So long as comments made on matters of public interest are neither obscene nor contrary to the laws of criminal libel, citizens of a democratic state should not have to worry unduly about the framing of their expression of ideas. The very life-blood of democracy is the free exchange of ideas and opinions. If these exchanges are stifled, democratic government itself is threatened.
As a result of their importance the courts are bound to be the subject of comment and criticism. Not all will be sweetly reasoned. An unsuccessful litigant may well make comments after the decision is rendered that are not felicitously worded. Some criticism may be well founded, some suggestions for change worth adopting. But the courts are not fragile flowers that will wither in the hot heat of controversy. Rules of evidence, methods of procedure and means of review and appeal exist that go far to establishing a fair and equitable rule of law. The courts have functioned well and effectively in difficult times. They are well-regarded in the community because they merit respect. They need not fear criticism nor need they seek to sustain unnecessary barriers to complaints about their operations or decisions”.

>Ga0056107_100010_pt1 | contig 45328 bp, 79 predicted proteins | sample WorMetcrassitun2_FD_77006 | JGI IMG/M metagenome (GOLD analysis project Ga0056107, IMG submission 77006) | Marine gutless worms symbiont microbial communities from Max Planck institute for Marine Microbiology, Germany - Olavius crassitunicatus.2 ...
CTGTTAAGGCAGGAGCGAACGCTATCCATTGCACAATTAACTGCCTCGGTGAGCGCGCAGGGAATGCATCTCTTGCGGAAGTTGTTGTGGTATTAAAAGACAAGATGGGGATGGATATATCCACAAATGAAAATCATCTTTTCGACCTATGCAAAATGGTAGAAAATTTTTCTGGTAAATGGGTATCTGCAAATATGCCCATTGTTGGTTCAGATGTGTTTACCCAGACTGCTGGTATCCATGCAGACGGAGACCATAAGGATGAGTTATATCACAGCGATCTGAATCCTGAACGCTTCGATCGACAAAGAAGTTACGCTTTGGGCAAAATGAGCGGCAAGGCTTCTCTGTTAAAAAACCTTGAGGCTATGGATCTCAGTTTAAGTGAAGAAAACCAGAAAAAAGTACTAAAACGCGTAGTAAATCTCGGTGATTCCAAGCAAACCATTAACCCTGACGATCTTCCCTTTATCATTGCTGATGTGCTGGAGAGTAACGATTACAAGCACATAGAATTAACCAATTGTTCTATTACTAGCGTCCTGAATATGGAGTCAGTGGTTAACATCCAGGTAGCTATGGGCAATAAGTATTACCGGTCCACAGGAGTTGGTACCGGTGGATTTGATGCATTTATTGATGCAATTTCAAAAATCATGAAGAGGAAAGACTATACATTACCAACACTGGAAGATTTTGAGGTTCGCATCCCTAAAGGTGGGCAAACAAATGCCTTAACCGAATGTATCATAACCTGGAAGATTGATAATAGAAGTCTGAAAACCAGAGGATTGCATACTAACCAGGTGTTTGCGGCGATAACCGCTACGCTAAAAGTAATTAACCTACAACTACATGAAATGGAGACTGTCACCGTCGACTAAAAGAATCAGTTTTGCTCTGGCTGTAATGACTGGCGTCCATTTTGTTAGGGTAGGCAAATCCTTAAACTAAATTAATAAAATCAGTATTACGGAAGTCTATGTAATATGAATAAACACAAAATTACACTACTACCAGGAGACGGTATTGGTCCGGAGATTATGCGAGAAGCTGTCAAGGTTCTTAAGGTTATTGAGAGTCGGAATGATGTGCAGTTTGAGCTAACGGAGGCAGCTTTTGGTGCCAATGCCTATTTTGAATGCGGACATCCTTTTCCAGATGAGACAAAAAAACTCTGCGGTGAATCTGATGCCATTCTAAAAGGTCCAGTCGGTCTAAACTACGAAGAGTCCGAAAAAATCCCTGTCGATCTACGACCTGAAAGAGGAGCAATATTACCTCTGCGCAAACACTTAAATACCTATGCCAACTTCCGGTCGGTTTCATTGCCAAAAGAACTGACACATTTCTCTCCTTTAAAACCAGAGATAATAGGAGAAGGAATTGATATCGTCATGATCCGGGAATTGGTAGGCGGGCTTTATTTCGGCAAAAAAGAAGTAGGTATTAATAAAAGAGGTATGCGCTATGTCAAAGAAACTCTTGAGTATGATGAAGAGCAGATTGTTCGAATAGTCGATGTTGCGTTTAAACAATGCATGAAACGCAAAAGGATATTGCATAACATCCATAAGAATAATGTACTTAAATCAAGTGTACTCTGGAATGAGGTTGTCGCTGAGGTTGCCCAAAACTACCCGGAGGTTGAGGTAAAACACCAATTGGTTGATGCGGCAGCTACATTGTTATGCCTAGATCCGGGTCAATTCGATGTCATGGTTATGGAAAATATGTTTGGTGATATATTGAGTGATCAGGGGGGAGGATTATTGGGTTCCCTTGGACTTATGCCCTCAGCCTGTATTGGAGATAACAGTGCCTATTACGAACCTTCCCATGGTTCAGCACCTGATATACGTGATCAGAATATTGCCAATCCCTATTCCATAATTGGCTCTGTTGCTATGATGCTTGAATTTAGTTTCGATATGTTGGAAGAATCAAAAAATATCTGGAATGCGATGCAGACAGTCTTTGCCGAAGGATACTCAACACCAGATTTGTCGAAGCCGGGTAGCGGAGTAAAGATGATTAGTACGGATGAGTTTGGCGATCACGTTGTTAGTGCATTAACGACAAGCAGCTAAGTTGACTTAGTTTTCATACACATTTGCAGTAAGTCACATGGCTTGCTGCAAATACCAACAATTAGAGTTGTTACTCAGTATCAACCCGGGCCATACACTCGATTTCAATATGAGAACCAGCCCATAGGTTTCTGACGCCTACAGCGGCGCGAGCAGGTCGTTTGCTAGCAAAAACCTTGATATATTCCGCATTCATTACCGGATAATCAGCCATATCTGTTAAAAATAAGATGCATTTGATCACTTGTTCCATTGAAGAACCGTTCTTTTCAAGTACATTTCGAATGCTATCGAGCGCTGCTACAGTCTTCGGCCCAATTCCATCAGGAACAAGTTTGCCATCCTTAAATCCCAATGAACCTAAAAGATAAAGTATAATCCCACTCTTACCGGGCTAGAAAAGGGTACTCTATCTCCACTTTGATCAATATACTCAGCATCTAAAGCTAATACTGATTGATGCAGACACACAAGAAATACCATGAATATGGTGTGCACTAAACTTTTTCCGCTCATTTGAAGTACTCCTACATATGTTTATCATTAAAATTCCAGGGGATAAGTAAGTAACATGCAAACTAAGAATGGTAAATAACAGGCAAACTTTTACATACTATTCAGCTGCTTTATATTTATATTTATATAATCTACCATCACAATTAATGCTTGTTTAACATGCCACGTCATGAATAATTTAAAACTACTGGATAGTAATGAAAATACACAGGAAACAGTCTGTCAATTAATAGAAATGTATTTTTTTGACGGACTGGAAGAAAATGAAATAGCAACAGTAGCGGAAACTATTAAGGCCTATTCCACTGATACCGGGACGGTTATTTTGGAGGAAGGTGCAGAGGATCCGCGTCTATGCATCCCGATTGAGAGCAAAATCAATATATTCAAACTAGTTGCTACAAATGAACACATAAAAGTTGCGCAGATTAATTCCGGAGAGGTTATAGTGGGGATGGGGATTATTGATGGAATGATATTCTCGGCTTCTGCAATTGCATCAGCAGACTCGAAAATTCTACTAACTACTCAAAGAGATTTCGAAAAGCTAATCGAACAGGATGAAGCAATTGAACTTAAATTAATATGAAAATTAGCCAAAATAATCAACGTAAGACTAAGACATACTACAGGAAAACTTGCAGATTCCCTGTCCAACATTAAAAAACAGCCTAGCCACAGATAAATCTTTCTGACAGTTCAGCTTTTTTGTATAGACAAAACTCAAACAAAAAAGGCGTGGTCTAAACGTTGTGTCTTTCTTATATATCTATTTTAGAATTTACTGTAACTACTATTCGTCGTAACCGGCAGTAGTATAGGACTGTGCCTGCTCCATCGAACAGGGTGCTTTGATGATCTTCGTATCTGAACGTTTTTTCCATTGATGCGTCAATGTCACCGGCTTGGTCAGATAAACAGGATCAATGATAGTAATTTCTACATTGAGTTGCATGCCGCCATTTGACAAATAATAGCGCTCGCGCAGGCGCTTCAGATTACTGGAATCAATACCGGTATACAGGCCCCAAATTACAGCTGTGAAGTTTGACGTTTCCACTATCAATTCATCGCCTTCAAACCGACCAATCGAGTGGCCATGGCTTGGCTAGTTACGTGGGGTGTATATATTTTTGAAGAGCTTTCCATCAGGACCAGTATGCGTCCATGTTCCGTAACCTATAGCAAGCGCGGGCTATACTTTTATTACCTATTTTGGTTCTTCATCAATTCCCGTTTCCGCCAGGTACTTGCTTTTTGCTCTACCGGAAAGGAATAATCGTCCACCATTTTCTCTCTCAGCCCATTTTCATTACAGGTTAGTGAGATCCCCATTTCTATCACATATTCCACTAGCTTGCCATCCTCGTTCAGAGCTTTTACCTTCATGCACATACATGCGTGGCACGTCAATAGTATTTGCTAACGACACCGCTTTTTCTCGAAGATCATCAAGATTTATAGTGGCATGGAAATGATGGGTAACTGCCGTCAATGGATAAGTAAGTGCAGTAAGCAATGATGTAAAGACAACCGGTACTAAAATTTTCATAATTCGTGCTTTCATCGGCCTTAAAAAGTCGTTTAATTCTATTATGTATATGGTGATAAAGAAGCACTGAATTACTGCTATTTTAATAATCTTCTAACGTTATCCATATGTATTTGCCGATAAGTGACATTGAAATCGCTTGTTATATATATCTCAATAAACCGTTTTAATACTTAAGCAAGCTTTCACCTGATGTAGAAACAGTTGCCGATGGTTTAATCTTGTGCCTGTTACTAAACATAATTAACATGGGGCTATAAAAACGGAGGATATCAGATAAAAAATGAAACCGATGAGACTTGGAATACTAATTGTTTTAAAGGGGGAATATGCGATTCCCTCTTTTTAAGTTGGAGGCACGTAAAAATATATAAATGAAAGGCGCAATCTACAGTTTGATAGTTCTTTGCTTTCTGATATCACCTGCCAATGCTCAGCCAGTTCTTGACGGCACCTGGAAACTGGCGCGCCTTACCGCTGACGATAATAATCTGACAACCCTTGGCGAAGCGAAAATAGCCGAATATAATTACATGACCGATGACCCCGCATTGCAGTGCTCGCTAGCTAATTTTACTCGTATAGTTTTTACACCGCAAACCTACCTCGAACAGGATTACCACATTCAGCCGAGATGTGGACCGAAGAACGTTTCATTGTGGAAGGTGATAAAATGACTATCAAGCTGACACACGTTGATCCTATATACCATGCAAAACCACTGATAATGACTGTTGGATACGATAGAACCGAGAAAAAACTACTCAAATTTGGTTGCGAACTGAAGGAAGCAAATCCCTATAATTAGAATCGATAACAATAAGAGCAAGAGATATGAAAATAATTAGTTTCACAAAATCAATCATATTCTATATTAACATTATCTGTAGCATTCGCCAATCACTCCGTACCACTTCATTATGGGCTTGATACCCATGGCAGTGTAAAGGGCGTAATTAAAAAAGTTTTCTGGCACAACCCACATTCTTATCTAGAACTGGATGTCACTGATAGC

In many cases, there is good reason for criticism of judges. They are paid very well and we expect them to perform very well.
Sometimes judges perform very badly even corruptly.
Really appreciate your clear and concise perspective on things. Keep up your great work. Thank you.
Excellent article, Rafe! Is makes perfect sense again.